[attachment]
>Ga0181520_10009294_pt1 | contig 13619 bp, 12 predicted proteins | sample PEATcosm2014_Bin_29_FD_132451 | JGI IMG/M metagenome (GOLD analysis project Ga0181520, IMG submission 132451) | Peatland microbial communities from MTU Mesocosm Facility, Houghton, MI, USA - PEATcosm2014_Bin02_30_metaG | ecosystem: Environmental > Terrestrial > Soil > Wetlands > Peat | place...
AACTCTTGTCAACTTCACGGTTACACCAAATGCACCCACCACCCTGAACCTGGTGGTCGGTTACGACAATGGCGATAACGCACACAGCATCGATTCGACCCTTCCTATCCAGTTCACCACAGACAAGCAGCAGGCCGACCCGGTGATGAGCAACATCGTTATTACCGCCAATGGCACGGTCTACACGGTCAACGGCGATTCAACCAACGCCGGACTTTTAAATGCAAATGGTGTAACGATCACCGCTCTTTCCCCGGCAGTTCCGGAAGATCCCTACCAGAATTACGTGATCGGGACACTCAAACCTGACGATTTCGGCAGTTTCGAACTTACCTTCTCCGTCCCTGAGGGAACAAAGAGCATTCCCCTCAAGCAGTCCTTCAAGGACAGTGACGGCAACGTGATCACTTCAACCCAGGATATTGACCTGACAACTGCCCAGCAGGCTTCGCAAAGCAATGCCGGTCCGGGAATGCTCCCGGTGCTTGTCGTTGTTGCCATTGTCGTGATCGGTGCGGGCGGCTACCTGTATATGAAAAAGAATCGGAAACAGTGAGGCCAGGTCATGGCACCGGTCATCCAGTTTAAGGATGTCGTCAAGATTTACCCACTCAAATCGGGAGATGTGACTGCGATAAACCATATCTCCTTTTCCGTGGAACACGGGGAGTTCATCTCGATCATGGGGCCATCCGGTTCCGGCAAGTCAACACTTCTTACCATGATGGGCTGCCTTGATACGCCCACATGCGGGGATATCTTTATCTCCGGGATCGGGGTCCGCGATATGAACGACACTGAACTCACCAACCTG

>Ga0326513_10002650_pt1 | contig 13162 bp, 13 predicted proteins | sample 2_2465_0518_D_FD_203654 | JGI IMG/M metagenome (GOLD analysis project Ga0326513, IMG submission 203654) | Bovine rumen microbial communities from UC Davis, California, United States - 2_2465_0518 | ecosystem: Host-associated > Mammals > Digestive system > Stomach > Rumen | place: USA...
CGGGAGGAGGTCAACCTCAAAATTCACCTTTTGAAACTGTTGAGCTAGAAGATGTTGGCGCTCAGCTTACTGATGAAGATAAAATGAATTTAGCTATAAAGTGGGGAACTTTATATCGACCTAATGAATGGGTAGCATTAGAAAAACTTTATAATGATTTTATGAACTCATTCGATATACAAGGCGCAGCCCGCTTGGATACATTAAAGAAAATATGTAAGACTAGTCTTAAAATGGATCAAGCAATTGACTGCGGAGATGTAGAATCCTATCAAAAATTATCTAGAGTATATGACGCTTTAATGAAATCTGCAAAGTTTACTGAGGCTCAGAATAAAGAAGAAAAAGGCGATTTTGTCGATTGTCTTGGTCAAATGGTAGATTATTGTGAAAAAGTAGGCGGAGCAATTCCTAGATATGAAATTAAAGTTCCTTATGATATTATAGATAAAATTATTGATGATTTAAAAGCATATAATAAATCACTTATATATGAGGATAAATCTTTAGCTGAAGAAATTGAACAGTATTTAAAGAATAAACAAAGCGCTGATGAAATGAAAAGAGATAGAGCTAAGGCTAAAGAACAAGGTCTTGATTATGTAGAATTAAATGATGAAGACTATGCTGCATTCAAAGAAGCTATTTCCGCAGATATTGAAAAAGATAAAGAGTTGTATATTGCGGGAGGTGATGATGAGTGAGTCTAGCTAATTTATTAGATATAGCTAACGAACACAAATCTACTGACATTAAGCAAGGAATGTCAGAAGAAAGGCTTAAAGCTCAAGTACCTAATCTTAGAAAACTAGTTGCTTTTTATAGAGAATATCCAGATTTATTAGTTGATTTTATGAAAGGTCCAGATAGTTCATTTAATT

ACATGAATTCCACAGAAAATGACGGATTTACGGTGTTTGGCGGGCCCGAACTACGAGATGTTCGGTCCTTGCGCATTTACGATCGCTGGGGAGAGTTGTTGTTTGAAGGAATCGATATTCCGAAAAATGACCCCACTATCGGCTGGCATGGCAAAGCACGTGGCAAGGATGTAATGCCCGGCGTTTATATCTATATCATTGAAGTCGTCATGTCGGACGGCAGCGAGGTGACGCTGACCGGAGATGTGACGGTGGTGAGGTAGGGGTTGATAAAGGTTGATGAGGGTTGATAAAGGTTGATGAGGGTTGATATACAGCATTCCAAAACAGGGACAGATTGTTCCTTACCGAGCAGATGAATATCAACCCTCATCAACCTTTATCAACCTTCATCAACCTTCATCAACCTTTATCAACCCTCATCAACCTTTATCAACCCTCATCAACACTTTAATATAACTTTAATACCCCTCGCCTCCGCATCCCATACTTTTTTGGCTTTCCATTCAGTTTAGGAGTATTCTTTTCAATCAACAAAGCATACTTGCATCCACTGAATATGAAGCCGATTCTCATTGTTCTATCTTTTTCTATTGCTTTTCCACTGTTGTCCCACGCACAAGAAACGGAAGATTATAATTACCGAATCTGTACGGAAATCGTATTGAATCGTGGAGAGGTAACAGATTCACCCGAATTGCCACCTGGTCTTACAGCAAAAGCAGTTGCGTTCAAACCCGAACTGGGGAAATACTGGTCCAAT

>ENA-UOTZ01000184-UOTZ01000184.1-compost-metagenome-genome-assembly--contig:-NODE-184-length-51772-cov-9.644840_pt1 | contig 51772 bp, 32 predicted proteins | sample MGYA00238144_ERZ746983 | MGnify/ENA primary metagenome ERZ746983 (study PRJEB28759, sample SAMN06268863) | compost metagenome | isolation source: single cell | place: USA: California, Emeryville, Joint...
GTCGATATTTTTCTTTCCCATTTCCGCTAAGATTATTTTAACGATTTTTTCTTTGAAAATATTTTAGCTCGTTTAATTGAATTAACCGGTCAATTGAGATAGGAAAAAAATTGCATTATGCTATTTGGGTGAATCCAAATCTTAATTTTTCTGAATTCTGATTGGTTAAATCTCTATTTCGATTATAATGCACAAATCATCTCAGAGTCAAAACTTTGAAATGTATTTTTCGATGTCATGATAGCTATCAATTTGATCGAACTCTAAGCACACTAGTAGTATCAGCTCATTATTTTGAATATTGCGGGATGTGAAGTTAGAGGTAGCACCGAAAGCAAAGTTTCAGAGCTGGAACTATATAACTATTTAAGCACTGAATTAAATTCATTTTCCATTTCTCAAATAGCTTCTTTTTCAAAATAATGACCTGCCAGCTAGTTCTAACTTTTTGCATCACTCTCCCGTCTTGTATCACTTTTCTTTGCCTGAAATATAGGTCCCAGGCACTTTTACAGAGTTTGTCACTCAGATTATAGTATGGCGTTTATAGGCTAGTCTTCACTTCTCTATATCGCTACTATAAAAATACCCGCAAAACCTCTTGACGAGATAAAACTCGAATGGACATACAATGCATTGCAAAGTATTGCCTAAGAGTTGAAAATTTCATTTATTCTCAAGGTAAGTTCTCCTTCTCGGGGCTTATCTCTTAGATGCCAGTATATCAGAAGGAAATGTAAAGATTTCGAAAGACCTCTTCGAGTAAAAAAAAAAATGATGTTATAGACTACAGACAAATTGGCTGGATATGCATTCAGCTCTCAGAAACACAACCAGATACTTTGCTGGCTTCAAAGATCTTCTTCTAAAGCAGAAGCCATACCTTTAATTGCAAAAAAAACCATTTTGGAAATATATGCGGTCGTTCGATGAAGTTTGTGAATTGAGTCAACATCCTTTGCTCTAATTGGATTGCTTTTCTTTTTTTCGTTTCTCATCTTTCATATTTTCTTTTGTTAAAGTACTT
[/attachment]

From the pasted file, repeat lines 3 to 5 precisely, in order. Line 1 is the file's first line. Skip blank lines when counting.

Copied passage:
>Ga0326513_10002650_pt1 | contig 13162 bp, 13 predicted proteins | sample 2_2465_0518_D_FD_203654 | JGI IMG/M metagenome (GOLD analysis project Ga0326513, IMG submission 203654) | Bovine rumen microbial communities from UC Davis, California, United States - 2_2465_0518 | ecosystem: Host-associated > Mammals > Digestive system > Stomach > Rumen | place: USA...
CGGGAGGAGGTCAACCTCAAAATTCACCTTTTGAAACTGTTGAGCTAGAAGATGTTGGCGCTCAGCTTACTGATGAAGATAAAATGAATTTAGCTATAAAGTGGGGAACTTTATATCGACCTAATGAATGGGTAGCATTAGAAAAACTTTATAATGATTTTATGAACTCATTCGATATACAAGGCGCAGCCCGCTTGGATACATTAAAGAAAATATGTAAGACTAGTCTTAAAATGGATCAAGCAATTGACTGCGGAGATGTAGAATCCTATCAAAAATTATCTAGAGTATATGACGCTTTAATGAAATCTGCAAAGTTTACTGAGGCTCAGAATAAAGAAGAAAAAGGCGATTTTGTCGATTGTCTTGGTCAAATGGTAGATTATTGTGAAAAAGTAGGCGGAGCAATTCCTAGATATGAAATTAAAGTTCCTTATGATATTATAGATAAAATTATTGATGATTTAAAAGCATATAATAAATCACTTATATATGAGGATAAATCTTTAGCTGAAGAAATTGAACAGTATTTAAAGAATAAACAAAGCGCTGATGAAATGAAAAGAGATAGAGCTAAGGCTAAAGAACAAGGTCTTGATTATGTAGAATTAAATGATGAAGACTATGCTGCATTCAAAGAAGCTATTTCCGCAGATATTGAAAAAGATAAAGAGTTGTATATTGCGGGAGGTGATGATGAGTGAGTCTAGCTAATTTATTAGATATAGCTAACGAACACAAATCTACTGACATTAAGCAAGGAATGTCAGAAGAAAGGCTTAAAGCTCAAGTACCTAATCTTAGAAAACTAGTTGCTTTTTATAGAGAATATCCAGATTTATTAGTTGATTTTATGAAAGGTCCAGATAGTTCATTTAATT

ACATGAATTCCACAGAAAATGACGGATTTACGGTGTTTGGCGGGCCCGAACTACGAGATGTTCGGTCCTTGCGCATTTACGATCGCTGGGGAGAGTTGTTGTTTGAAGGAATCGATATTCCGAAAAATGACCCCACTATCGGCTGGCATGGCAAAGCACGTGGCAAGGATGTAATGCCCGGCGTTTATATCTATATCATTGAAGTCGTCATGTCGGACGGCAGCGAGGTGACGCTGACCGGAGATGTGACGGTGGTGAGGTAGGGGTTGATAAAGGTTGATGAGGGTTGATAAAGGTTGATGAGGGTTGATATACAGCATTCCAAAACAGGGACAGATTGTTCCTTACCGAGCAGATGAATATCAACCCTCATCAACCTTTATCAACCTTCATCAACCTTCATCAACCTTTATCAACCCTCATCAACCTTTATCAACCCTCATCAACACTTTAATATAACTTTAATACCCCTCGCCTCCGCATCCCATACTTTTTTGGCTTTCCATTCAGTTTAGGAGTATTCTTTTCAATCAACAAAGCATACTTGCATCCACTGAATATGAAGCCGATTCTCATTGTTCTATCTTTTTCTATTGCTTTTCCACTGTTGTCCCACGCACAAGAAACGGAAGATTATAATTACCGAATCTGTACGGAAATCGTATTGAATCGTGGAGAGGTAACAGATTCACCCGAATTGCCACCTGGTCTTACAGCAAAAGCAGTTGCGTTCAAACCCGAACTGGGGAAATACTGGTCCAAT